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‘CTRL ALT DELETE’: Normalizing abortion rights one laugh at a time

A scene from an episode of CTRL ALT DELETE.

Originally published at People’s World.

An office comedy—set in an abortion clinic. That’s the main concept of the returning short form series CTRL ALT DELETE. The idea is extremely relevant in our current political climate, which features a full-fledged attack on reproductive health rights. The series, with its second season debut this year, seeks to normalize the idea of abortion with levity and balance, while incorporating the office comedy formula that is a beloved standard in mainstream entertainment.

Self-described as a pro-choice comedy, the series was co-created by Roni Geva and Margaret Katch. The first season of the series, which was independently produced, received a number of accolades and awards, including a 2018 Emmy nomination. Season two features Ed Begley Jr. (Ghostbusters), Naomi Grossman (American Horror Story: Apocalypse), Rosalyn Coleman (Vanilla Sky), Alice Lee (Take Two), Kate Duffy, Rachel E. Crane, and Ashley Rickards (Awkward).

Each episode of season one zeroed in on individual women and their stories of abortion, their common denominator being the abortion clinic they went to. The eight-episode season two gives viewers more of a look into the day-to-day antics of the staff of the clinic itself, while again highlighting a number of stories of the diverse women who come in for a procedure.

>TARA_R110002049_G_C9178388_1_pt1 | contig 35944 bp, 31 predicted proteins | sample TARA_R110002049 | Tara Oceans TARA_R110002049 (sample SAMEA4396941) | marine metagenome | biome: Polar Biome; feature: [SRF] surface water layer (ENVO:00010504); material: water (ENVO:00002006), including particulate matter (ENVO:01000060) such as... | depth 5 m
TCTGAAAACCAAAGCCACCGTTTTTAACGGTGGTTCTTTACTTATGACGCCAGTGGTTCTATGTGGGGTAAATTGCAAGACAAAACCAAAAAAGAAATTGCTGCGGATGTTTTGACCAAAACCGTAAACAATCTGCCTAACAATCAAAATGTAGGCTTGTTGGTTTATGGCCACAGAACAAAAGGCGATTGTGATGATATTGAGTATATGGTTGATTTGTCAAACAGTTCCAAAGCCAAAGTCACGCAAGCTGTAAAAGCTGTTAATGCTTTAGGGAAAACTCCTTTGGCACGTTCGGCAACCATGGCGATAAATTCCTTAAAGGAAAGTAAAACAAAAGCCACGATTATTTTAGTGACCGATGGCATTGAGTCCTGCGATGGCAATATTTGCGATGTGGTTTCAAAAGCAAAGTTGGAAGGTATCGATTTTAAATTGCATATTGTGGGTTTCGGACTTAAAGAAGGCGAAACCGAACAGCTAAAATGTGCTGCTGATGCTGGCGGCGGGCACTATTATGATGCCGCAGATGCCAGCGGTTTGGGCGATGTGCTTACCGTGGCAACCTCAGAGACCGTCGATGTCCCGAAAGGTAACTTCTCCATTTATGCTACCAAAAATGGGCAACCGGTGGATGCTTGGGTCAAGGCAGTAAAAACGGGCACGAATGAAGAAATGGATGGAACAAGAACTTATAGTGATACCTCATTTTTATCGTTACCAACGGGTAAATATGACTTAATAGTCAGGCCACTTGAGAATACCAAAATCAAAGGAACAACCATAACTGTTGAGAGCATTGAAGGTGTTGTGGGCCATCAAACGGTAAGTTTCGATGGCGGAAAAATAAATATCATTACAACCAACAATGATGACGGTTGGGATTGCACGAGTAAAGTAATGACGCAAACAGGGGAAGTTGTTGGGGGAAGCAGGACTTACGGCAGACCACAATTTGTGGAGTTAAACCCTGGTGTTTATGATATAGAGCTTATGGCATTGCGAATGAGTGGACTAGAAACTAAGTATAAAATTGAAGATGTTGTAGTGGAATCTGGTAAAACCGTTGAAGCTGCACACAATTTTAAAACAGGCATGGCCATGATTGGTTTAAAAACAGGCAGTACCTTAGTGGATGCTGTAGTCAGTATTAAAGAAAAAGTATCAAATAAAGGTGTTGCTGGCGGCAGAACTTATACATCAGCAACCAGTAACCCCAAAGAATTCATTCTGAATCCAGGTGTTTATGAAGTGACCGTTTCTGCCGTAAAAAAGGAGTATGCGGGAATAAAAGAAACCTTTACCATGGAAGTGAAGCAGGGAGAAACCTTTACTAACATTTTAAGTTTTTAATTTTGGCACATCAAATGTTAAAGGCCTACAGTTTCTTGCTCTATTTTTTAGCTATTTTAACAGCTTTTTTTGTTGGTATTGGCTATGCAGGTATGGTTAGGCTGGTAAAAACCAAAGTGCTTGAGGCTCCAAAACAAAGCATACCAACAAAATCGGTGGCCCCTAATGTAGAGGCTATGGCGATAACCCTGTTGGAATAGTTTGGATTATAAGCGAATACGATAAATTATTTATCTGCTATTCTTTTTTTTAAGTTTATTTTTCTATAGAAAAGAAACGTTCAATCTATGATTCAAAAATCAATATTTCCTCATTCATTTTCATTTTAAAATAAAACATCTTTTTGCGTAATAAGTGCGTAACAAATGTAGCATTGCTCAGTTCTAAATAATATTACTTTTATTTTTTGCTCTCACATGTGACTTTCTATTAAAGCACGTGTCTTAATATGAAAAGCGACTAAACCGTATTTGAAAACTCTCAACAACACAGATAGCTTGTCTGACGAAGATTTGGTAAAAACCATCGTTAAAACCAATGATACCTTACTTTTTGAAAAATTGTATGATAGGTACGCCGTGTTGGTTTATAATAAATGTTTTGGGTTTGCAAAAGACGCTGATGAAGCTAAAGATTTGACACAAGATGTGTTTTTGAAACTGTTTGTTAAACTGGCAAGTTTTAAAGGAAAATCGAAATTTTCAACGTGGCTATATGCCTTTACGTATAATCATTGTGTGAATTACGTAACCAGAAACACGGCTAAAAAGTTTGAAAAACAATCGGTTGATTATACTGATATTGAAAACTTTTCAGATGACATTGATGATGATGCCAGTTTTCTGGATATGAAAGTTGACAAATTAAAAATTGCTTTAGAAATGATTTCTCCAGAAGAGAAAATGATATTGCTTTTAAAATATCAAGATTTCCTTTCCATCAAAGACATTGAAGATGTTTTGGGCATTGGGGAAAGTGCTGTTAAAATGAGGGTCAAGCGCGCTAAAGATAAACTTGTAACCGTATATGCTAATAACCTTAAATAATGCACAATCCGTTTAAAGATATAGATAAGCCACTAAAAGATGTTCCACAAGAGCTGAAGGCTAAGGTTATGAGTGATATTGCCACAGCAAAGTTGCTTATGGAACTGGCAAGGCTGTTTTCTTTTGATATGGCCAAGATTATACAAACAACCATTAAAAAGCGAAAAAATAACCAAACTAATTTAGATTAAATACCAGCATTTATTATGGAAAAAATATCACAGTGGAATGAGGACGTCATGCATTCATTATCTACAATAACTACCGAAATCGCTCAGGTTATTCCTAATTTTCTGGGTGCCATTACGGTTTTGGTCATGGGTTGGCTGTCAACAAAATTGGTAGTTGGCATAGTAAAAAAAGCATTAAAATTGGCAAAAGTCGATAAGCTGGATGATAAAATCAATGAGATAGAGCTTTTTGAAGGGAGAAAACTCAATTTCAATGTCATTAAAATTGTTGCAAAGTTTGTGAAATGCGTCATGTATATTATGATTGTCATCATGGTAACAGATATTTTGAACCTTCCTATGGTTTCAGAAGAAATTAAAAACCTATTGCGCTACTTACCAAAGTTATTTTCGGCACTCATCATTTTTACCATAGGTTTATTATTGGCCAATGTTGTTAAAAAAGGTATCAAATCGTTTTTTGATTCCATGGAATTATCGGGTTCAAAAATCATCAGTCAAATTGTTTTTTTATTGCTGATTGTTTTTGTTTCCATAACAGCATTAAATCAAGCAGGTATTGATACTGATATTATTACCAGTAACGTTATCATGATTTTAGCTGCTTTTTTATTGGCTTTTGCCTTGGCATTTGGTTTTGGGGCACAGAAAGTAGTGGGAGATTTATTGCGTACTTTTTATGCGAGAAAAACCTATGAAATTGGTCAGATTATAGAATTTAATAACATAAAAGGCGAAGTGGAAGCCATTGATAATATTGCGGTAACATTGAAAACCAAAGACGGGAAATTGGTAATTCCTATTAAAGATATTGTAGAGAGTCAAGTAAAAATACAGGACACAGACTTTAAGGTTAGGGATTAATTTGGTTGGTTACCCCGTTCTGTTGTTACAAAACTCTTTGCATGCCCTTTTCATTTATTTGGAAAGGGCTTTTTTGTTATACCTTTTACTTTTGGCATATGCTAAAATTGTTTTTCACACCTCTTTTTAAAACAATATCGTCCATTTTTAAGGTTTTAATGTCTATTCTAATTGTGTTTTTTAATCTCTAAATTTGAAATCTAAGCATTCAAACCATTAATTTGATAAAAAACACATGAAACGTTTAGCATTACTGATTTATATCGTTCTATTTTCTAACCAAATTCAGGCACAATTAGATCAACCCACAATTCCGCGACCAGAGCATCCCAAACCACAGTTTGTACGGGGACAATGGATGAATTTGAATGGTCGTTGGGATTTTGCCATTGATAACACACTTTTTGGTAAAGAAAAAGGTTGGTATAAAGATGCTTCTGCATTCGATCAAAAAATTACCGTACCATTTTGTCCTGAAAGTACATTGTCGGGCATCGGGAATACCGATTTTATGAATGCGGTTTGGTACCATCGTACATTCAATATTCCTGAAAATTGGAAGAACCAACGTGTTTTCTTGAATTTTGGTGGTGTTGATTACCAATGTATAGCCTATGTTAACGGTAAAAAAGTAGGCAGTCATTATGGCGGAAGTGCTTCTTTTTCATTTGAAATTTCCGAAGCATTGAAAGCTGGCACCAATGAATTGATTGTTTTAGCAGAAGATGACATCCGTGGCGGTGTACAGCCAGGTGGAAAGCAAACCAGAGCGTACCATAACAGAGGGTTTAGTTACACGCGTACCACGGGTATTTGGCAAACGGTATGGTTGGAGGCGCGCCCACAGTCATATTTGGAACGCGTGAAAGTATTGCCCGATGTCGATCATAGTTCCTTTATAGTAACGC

A number of aspects work well within the framework of CTRL ALT DELETE. The diversity of the cast, along with the different aspects of the characters they play, meshes together well to give a number of angles surrounding the issue of abortion access. Some of the staff treat working at an abortion clinic as any other job that comes with its trials, tribulations, and benefits. Other employees give mini speeches amplifying the reproductive rights advocacy intertwined in the clinic mission. There’s workplace drama, budding romances, and comedic antics that we get to witness as we journey through a day’s work at an abortion clinic. There’s even outside so-called “pro-life” protestor characters featured, and the threat of a bomb in the form of a pizza box.

The episodes also do well balancing the sillier moments with the more serious issues. Some of the conversations, such as the age at which a woman can still get pregnant, are played for more laughs than others, but each one is given some aspect of humor. The key way it is done is not to make fun of the scenario, or light of the abortion procedure itself, but to clearly showcase that these are everyday people in a variety of scenarios that actually do happen in reality. The approach gives permission to laugh with these characters at times—and cry with them if the emotion calls for it.